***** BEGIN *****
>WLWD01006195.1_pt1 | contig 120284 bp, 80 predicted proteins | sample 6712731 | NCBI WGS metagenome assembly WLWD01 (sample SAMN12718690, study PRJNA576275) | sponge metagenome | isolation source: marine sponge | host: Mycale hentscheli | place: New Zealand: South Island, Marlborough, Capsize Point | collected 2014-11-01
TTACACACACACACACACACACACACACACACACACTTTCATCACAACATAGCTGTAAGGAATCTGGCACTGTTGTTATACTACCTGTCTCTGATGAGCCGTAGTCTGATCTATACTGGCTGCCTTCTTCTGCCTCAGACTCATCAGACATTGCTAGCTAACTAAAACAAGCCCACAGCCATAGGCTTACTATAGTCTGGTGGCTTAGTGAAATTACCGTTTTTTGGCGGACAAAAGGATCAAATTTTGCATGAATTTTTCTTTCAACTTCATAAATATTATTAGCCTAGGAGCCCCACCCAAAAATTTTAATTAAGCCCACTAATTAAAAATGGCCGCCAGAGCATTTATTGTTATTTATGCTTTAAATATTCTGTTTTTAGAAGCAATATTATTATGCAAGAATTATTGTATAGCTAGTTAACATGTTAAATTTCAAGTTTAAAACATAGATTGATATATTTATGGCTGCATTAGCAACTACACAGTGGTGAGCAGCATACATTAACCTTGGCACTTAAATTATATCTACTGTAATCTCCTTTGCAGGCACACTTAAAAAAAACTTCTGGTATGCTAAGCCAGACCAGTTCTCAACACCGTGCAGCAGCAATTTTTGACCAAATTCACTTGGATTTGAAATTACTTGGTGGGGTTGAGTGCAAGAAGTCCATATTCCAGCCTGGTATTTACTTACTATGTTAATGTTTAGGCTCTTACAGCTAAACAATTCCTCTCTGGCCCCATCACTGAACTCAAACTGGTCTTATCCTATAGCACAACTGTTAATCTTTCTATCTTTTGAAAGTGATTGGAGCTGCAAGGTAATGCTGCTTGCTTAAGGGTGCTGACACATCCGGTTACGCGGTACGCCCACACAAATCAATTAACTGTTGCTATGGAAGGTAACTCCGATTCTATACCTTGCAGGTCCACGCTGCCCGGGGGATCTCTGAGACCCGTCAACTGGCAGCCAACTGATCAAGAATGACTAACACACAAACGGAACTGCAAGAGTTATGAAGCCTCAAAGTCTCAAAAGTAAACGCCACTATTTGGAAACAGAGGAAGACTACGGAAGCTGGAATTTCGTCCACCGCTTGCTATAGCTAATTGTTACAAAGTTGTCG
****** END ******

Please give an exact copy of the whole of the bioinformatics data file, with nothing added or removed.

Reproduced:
>WLWD01006195.1_pt1 | contig 120284 bp, 80 predicted proteins | sample 6712731 | NCBI WGS metagenome assembly WLWD01 (sample SAMN12718690, study PRJNA576275) | sponge metagenome | isolation source: marine sponge | host: Mycale hentscheli | place: New Zealand: South Island, Marlborough, Capsize Point | collected 2014-11-01
TTACACACACACACACACACACACACACACACACACTTTCATCACAACATAGCTGTAAGGAATCTGGCACTGTTGTTATACTACCTGTCTCTGATGAGCCGTAGTCTGATCTATACTGGCTGCCTTCTTCTGCCTCAGACTCATCAGACATTGCTAGCTAACTAAAACAAGCCCACAGCCATAGGCTTACTATAGTCTGGTGGCTTAGTGAAATTACCGTTTTTTGGCGGACAAAAGGATCAAATTTTGCATGAATTTTTCTTTCAACTTCATAAATATTATTAGCCTAGGAGCCCCACCCAAAAATTTTAATTAAGCCCACTAATTAAAAATGGCCGCCAGAGCATTTATTGTTATTTATGCTTTAAATATTCTGTTTTTAGAAGCAATATTATTATGCAAGAATTATTGTATAGCTAGTTAACATGTTAAATTTCAAGTTTAAAACATAGATTGATATATTTATGGCTGCATTAGCAACTACACAGTGGTGAGCAGCATACATTAACCTTGGCACTTAAATTATATCTACTGTAATCTCCTTTGCAGGCACACTTAAAAAAAACTTCTGGTATGCTAAGCCAGACCAGTTCTCAACACCGTGCAGCAGCAATTTTTGACCAAATTCACTTGGATTTGAAATTACTTGGTGGGGTTGAGTGCAAGAAGTCCATATTCCAGCCTGGTATTTACTTACTATGTTAATGTTTAGGCTCTTACAGCTAAACAATTCCTCTCTGGCCCCATCACTGAACTCAAACTGGTCTTATCCTATAGCACAACTGTTAATCTTTCTATCTTTTGAAAGTGATTGGAGCTGCAAGGTAATGCTGCTTGCTTAAGGGTGCTGACACATCCGGTTACGCGGTACGCCCACACAAATCAATTAACTGTTGCTATGGAAGGTAACTCCGATTCTATACCTTGCAGGTCCACGCTGCCCGGGGGATCTCTGAGACCCGTCAACTGGCAGCCAACTGATCAAGAATGACTAACACACAAACGGAACTGCAAGAGTTATGAAGCCTCAAAGTCTCAAAAGTAAACGCCACTATTTGGAAACAGAGGAAGACTACGGAAGCTGGAATTTCGTCCACCGCTTGCTATAGCTAATTGTTACAAAGTTGTCG